It wasn’t until a summer afternoon in August 2008, four years after the adoption, that I found the courage to begin to write the “un-writable:” a chronicle of my family’s fall into, and struggle to climb out of, the abyss of a failed adoption.
That afternoon, our small-but-smart book club was holding its semi-monthly meeting in the cozy living room of a friend’s 1950s-style cottage. My book club friends knew that I had been trying to write a book about what it was like for me and my husband, John, to raise two siblings, adopted from Ukraine in 2004 when they were five and seven years old.
Everyone present was all too familiar with just how tough the last few years had been. They knew that the previous eight months had been especially rough. At that time, all we knew was that our son, Dmitri, had suffered severe neglect during the first six years of his life and had developmental stagnation at the preschool age, despite a high IQ. In short, he was brilliant but emotionally stuck as a toddler.
Despite therapy, medication, hospitalization and assistance from the police, courts, school district, Child Protective Services, Catholic Community Services, and multiple therapists, Dmitri’s problems continued to escalate. Dmitri’s sister, Anna, also suffered neglect. But unlike Dmitri, Anna had someone to care for her during her prime developmental years. She had Dmitri. The result was that their brains developed differently. Anna was able to attach to John and me, but Dmitri never could. Years of the unrelenting hour-to-hour stress of living with Dmitri’s unpredictable behavior had taken financial, psychological, and physical tolls on John and me.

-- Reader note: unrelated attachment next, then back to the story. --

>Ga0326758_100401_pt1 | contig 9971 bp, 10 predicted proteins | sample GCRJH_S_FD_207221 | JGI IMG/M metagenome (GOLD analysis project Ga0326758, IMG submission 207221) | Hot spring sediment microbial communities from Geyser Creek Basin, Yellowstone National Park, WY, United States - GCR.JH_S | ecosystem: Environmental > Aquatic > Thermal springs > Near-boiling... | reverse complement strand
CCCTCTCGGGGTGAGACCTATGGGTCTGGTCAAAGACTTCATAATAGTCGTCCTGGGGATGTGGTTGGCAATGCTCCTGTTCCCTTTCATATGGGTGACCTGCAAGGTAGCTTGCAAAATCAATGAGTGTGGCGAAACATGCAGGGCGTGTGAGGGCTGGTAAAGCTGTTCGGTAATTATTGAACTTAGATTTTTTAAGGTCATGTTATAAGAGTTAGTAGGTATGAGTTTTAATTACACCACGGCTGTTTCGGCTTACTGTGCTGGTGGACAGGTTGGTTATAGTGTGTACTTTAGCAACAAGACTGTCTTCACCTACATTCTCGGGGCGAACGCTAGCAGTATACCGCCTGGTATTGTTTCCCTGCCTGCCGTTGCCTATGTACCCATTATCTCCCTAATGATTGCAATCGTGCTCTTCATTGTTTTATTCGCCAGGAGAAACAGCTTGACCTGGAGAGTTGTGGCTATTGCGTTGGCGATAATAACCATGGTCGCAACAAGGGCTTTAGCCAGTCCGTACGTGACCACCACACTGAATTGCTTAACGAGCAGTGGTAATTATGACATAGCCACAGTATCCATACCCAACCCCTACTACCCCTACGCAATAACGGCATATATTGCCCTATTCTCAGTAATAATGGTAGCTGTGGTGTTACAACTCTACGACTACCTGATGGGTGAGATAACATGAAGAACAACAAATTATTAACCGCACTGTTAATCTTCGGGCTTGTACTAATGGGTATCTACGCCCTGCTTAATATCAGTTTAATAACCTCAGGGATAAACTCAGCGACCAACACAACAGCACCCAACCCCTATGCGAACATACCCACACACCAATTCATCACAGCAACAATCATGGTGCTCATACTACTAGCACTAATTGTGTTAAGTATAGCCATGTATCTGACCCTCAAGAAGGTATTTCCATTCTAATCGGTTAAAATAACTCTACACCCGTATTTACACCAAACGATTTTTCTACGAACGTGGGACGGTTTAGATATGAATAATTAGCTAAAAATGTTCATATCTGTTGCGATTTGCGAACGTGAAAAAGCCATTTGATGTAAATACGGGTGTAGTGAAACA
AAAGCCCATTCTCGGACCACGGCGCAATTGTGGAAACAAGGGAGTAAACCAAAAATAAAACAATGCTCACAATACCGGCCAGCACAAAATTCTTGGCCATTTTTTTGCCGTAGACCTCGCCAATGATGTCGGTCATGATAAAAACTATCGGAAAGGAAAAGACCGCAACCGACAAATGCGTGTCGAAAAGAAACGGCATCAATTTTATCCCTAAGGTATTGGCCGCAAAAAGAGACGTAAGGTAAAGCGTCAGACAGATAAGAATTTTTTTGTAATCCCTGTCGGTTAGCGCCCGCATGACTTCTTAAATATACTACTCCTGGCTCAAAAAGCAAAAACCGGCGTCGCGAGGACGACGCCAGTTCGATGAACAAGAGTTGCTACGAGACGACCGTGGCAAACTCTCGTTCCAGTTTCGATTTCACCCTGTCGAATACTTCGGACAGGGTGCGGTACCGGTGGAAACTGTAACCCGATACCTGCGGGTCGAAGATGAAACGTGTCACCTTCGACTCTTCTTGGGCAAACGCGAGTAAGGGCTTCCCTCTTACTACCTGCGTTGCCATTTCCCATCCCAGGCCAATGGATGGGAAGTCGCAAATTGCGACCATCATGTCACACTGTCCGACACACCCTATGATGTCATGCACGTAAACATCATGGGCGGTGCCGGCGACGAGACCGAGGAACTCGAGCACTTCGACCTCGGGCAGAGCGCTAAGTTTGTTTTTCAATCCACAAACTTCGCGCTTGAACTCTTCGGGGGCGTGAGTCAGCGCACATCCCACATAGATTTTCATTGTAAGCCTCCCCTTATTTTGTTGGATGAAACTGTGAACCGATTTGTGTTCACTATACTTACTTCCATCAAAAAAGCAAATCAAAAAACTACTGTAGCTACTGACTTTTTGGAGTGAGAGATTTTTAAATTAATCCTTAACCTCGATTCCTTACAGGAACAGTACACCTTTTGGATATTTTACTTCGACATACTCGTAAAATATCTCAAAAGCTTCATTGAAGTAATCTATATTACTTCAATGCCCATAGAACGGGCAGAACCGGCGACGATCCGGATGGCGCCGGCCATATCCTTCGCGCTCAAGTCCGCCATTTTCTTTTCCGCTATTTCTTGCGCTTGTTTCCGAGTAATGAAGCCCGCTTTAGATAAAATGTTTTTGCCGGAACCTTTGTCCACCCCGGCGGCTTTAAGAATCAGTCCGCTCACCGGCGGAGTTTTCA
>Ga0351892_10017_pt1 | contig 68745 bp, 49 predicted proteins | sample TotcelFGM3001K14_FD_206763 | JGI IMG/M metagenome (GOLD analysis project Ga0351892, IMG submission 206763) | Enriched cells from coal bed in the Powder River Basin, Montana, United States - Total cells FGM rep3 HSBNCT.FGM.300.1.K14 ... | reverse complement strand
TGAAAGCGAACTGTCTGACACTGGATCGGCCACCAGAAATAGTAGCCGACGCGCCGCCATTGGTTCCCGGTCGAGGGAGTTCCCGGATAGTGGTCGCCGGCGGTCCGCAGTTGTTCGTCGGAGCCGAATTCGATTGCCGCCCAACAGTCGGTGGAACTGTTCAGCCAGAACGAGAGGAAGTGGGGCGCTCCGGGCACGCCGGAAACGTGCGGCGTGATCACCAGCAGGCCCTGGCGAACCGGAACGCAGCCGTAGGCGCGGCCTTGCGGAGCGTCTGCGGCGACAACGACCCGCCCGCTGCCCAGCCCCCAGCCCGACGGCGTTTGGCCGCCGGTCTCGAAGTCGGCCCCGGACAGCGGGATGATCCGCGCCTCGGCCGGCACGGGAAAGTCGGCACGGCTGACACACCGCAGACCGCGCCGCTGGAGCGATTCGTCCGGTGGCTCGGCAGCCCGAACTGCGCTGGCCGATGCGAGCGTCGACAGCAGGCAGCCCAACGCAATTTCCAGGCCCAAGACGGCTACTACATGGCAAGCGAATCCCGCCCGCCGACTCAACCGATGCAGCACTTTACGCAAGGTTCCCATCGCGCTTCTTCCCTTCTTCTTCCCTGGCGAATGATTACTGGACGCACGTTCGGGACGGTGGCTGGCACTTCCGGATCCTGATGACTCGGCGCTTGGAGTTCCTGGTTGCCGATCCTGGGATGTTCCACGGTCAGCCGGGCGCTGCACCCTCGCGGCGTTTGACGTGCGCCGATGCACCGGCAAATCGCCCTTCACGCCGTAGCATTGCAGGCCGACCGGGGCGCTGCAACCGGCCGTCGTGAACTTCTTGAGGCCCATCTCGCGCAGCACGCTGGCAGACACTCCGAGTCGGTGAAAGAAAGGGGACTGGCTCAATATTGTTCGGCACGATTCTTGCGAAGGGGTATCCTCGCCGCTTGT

Our friends had become adept at sensing when we were going through a rougher patch than normal. They saw it in my eyes, posture, and skin. They heard it in my voice. Our friend, Mattie, asked about my writing project. Where do I begin? The question, asked through choked-back tears, hung in the air. No one knew what to say, but it is easy to imagine that a different story came to mind for each person.
By August 2008, there were already a fair number of documented accounts of Dmitri’s extreme behavior–tales so unbelievable that one was reported by the local papers, prompting an online chat board response tantamount to a lynch mob. Do I start with one of Dmitri’s post-traumatic stress disorder (PTSD) incidents, an episode of running away, or one of the many suspensions from school? Should I begin with a story about his compulsive theft or the scam he orchestrated to steal money from our neighbors? Perhaps the book should begin when Dmitri was caught leading a secret double life, including liaisons with a schizophrenic homeless man.
Then again, I could always start on a positive note–the day Dmitri’s quick thinking saved the life of a neighbor’s child or how fantastic he is with the handicapped kids at school or how good he is with plants and animals. A description of Dmitri’s natural charisma and charm could be a starting point– how his teachers loved him despite his behaviors, and how the other kids at school would fall all over themselves to say hi to him in the hallways.